May 14, 2015
2 min read

Ineffective HIV fear-based ads may help someday in New York City

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While evidence of their effectiveness remains uncertain, fear-based public health campaigns in New York City could be a useful tool to help prevent HIV in the future, researchers suggest.

“Relying on fear is risky business. The decision about whether to use a fear-based campaign and how far to go is not simply a technical, evidence-based determination,” Amy L. Fairchild, PhD, assistant professor at Columbia University’s Mailman School of Public Health, and colleagues wrote in Health Affairs. “Decisions are almost always political, reflecting a calculation of how to balance issues of effectiveness, uncertainty, stigma, marginalization, emotional burdens, justice, community participation, and scientific credibility.”

The researchers wrote that HIV prevention efforts that “equated sex with death” in the 1980s were heavily criticized by activists, who claimed such campaigns served to stigmatize and marginalize those vulnerable to HIV, rather than change behaviors. Fear-based campaigns were largely out of favor until New York Mayor Michael Bloomberg brought them back in separate campaigns against HIV, smoking and obesity from 2005 to 2013, according to Fairchild and colleagues.

“The controversy over ‘Pouring on the Pounds’ was nothing compared to the pitched battle that would erupt when the New York City Department of Health determined that longstanding efforts using humor or affirmation — known as ‘sex-positive’ approaches — had failed to reduce HIV incidence among young men who had sex with men, especially among blacks and Latinos,” they wrote.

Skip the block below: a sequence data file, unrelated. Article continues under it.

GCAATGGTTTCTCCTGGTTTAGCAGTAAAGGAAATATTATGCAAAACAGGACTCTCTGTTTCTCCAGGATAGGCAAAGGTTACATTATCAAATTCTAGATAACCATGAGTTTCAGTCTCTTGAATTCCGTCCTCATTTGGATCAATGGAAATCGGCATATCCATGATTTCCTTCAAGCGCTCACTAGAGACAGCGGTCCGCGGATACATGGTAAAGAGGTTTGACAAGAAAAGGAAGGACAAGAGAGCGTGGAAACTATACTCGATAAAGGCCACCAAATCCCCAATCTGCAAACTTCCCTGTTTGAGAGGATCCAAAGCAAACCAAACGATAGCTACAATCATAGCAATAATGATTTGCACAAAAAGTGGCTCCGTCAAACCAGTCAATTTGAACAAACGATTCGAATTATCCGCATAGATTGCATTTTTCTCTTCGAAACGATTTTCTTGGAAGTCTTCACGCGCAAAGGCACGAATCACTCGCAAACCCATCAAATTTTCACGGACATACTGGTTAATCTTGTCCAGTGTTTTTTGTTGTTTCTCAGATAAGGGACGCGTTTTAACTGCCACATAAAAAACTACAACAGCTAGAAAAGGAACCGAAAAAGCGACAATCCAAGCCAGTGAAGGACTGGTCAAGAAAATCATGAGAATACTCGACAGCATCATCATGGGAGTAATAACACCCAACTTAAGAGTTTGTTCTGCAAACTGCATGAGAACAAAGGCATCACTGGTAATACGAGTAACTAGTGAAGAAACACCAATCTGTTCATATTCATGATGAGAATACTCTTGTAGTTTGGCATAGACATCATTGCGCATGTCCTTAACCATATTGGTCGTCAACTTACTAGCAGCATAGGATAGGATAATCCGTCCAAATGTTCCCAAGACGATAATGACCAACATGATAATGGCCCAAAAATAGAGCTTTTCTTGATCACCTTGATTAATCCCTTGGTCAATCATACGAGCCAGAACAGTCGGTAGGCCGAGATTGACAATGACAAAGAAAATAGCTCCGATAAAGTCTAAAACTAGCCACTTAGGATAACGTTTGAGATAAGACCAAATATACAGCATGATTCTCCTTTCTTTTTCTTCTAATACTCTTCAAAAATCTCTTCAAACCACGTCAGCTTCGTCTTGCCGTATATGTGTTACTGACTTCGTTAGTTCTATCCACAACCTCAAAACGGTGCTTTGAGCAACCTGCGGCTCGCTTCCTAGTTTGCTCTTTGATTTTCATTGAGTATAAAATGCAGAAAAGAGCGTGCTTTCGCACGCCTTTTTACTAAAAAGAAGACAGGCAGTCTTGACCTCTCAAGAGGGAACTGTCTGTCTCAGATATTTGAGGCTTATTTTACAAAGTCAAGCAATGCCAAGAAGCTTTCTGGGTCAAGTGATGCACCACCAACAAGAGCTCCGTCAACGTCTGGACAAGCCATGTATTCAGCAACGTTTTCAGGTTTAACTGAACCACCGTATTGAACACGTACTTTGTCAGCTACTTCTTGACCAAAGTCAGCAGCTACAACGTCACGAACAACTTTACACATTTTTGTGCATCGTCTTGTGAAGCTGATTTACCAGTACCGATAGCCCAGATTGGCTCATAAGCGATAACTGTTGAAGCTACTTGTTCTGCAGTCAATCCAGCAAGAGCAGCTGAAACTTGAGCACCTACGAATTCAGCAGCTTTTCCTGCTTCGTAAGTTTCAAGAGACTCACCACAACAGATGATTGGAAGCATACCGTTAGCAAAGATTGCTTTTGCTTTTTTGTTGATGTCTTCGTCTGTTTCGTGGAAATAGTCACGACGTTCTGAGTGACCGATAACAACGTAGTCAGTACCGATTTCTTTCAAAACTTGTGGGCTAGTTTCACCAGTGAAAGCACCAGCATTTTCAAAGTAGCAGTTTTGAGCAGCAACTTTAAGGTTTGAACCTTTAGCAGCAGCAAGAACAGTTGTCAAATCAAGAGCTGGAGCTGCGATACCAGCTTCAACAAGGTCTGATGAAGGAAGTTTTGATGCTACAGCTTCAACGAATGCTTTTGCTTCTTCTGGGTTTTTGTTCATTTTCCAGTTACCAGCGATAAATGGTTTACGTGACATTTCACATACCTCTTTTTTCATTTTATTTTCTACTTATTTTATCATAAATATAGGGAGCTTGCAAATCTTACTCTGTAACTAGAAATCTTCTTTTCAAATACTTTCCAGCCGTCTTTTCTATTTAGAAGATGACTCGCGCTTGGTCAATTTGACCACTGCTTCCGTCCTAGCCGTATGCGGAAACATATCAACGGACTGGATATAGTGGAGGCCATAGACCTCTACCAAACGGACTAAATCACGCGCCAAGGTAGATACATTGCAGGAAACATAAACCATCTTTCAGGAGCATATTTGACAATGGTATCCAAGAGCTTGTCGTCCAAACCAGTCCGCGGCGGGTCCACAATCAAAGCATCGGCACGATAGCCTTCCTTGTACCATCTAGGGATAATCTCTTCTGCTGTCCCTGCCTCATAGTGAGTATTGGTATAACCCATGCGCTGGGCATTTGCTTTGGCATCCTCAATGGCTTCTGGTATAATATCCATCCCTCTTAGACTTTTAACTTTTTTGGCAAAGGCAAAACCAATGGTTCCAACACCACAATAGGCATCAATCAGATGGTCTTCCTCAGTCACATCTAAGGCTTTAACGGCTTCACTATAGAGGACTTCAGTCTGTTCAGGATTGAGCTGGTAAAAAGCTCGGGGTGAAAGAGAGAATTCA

According to Monica Sweeney, the city’s former assistant commissioner for HIV/AIDS prevention and control, the 2010 “It’s Never Just HIV” campaign was based in part on feedback from focus groups with black and Latino men who said recent HIV campaigns needed to more closely mirror a fear-based smoking campaign, the researchers wrote.

“But the politics of fear in the realm of HIV differed from those in tobacco control, where nonsmokers’ rights groups and national organizations such as the American Cancer Society, not smokers themselves, helped define the agenda early on,” according to Fairchild and colleagues. “In the case of AIDS, community-based organizations had already successfully challenged the use of fear-based appeals.”

The campaign, which featured 30-second TV ads and subway posters, included graphic images of the consequences of osteoporosis, dementia and anal cancer. The researchers noted that activists had mixed views.

“It really paints this picture of gay men as these sort of disease-ridden vessels,” Francisco Roque, of the Gay Men’s Health Crisis, said.

However, long-time AIDS activist Larry Kramer said: “This ad is honest and true and scary, all of which it should be. All attempts to curtail it via lily-livered nicey-nicey ‘prevention’ tactics have failed.”

The New York City Department of Health continues to use fear-based campaigns to combat obesity and smoking — the city’s smoking rate declined from 22% in 2002 to 14% in 2010 — but appears to have shelved these types of HIV campaigns for now, according to the researchers.

“There is now empirical evidence that when carefully designed, fear-based appeals can work,” Fairchild and colleagues wrote. “Decisions regarding fear-based messages will need to be made in a context where it is no longer possible to assert that fear-based efforts can never serve the interests of public health.” – by David Jwanier

Disclosure: The researchers report no relevant financial disclosures.